The Philosophy of Law

Law is the system of rules enacted and enforced by governments to regulate human behavior and create a society that functions well. It serves four principal purposes: establishing standards, maintaining order, resolving disputes and defending liberties and rights. Often, the precise meaning of law is debated. Some philosophers, such as Hans Kelsen, have argued that law is a system of normative science that seeks to define what should occur and establishes rules that individuals must obey. Other philosophers, such as John Austin, have argued that laws are commandments backed by the threat of sanctions from a sovereign and that people follow these commands because they believe that they reflect moral principles.

The law can be made by a legislative body resulting in statutes; by the executive via decrees and regulations; or, as in common law systems, by judges through precedent. Judges’ decisions have a greater legal weight in that they may be binding on lower courts. This principle is known as stare decisis, or the law of precedent. Private citizens, corporations and even international bodies can also create legal contracts that bind their members.

Many aspects of law are specialized, covering everything from property law to aviation law. Banking law, for example, is about financial regulation and imposes minimum standards to protect depositors from economic crises. Banking laws are based on regulatory principles that have been established by a combination of legislative and judicial decisions.

A more specialised area of the law is criminal law, which encompasses everything from theft to murder. Most nations have laws that impose minimum punishments for certain crimes and set standards for the conduct of trials. Civil and international law cover such things as contracts, property ownership, international treaties and the status of foreign nationals in a nation-state. These are based on principles that have been developed by legislators, lawyers and judges through a process of interpretation.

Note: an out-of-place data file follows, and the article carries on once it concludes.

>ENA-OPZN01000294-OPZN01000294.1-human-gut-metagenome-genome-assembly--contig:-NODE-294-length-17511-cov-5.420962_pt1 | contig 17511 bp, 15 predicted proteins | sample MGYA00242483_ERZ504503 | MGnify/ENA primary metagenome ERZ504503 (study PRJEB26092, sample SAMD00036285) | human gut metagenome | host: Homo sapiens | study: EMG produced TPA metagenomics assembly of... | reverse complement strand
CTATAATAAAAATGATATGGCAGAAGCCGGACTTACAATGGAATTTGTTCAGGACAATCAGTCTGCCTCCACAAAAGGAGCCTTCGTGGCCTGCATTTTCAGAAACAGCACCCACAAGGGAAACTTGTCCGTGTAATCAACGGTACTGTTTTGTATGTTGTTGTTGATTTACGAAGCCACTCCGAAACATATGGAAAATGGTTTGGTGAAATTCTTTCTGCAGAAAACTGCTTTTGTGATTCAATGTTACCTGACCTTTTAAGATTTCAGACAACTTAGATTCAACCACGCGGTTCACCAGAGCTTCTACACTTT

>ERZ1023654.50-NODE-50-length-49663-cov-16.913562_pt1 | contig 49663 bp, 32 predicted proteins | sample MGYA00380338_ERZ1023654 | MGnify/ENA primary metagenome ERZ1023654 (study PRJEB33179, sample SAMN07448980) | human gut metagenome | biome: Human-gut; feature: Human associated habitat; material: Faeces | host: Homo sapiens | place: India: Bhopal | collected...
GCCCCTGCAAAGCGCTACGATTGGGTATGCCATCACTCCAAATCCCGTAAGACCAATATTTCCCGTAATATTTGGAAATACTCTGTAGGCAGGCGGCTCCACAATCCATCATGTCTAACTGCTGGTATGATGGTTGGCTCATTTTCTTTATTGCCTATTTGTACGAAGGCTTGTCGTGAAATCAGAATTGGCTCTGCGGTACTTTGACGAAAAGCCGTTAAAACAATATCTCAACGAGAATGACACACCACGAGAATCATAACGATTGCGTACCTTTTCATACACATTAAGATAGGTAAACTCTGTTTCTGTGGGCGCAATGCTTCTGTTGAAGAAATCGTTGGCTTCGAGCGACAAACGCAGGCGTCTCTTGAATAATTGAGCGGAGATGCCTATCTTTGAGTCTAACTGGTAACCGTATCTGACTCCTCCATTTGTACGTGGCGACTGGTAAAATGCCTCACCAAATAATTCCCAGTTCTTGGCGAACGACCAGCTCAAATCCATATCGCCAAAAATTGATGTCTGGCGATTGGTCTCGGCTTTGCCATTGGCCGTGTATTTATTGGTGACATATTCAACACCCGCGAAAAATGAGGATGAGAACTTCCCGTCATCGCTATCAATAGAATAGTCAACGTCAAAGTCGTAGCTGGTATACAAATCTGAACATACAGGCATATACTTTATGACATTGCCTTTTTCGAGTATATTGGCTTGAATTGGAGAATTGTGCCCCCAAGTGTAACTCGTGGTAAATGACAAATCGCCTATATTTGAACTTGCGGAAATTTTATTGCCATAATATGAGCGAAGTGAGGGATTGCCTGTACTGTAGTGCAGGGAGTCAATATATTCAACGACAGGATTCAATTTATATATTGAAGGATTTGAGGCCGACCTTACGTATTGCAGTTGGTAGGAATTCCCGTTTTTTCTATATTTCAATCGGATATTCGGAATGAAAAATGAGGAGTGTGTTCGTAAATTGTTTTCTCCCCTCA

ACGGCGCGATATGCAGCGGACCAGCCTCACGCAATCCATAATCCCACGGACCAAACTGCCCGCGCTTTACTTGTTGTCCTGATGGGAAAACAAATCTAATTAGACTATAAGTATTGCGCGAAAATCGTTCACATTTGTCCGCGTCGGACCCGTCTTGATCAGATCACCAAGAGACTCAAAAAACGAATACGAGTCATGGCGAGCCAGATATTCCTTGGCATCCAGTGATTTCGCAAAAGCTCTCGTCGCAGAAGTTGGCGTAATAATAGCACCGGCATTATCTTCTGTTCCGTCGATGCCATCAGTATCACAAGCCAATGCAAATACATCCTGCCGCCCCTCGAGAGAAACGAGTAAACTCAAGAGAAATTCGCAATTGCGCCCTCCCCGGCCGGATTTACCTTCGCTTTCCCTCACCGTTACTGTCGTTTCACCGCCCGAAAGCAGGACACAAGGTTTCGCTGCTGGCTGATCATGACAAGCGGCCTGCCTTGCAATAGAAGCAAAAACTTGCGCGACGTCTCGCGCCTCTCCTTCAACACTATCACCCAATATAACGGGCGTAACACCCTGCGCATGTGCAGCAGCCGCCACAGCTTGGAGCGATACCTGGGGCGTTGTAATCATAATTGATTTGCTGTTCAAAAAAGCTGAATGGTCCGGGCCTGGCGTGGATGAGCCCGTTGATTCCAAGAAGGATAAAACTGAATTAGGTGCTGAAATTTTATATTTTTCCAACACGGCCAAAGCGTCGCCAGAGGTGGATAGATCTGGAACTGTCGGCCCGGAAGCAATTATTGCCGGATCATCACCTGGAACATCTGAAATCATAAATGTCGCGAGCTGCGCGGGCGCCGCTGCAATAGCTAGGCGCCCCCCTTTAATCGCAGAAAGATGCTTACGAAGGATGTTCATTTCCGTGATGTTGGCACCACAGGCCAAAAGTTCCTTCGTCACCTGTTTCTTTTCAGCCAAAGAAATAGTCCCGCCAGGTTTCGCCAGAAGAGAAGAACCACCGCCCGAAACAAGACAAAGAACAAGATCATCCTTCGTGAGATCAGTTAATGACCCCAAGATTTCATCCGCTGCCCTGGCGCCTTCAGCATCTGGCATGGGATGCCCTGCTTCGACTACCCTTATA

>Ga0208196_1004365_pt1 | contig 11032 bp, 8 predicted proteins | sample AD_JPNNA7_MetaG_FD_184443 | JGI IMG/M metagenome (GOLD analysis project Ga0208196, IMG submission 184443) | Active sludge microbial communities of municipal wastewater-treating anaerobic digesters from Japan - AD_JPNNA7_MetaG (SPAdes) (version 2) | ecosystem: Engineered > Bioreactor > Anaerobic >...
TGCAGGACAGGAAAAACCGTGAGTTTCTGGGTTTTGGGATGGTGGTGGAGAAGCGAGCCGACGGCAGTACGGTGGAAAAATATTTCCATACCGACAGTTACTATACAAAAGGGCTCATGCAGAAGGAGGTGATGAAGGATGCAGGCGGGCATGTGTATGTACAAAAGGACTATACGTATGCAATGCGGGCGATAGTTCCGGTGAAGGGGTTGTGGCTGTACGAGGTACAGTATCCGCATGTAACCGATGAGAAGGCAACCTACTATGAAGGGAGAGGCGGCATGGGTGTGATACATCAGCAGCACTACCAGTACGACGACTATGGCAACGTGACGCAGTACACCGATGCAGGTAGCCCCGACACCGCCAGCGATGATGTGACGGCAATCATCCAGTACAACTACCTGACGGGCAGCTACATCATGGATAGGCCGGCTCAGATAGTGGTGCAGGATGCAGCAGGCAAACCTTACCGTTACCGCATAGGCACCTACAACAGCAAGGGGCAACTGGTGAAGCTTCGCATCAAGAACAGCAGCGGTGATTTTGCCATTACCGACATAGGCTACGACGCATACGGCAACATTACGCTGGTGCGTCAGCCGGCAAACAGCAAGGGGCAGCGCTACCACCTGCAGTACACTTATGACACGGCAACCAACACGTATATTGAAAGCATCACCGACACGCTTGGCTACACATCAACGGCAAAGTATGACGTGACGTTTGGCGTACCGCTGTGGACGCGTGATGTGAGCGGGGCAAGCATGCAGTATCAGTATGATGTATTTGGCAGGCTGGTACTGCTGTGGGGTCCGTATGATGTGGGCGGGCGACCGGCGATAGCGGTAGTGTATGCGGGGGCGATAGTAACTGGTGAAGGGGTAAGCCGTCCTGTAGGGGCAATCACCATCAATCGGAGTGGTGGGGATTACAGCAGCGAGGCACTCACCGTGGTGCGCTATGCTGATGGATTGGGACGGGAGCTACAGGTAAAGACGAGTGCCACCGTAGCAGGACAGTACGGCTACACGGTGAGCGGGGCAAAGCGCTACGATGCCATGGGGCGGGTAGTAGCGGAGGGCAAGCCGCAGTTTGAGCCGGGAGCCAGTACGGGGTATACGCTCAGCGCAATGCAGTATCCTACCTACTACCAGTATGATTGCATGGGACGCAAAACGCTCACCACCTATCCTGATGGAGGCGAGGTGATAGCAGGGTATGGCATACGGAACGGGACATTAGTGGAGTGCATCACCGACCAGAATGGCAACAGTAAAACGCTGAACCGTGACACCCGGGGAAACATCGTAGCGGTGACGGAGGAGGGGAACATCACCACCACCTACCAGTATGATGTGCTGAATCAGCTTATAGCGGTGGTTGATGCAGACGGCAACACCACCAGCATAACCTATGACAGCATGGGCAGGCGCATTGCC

In addition, there is family law, which deals with marriage and divorce proceedings and the rights of children and the distribution of property. There is also environmental law, which tries to control pollution and the protection of endangered species. Lastly, there is transactional law, which covers business and money matters and biolaw, which is about the intersection of legal sciences and life sciences.

In general, the underlying philosophy of law is the belief that there are certain standards and norms that must be followed for society to function well. This is reflected in the fact that most countries have a constitution, which outlines the fundamentals of their legal system. Having a constitution is necessary to ensure the rule of law, although it does not prevent political instability, which can cause laws to be changed or rescinded. This is why revolutions against dictatorial or authoritarian governments occur in many places each year. The primary role of the law is to serve society, but the specific way that the law does this varies from country to country. It is important to understand the varying landscape of each nation-state, as it will influence the principal functions of the law and how that law is created, maintained and enforced.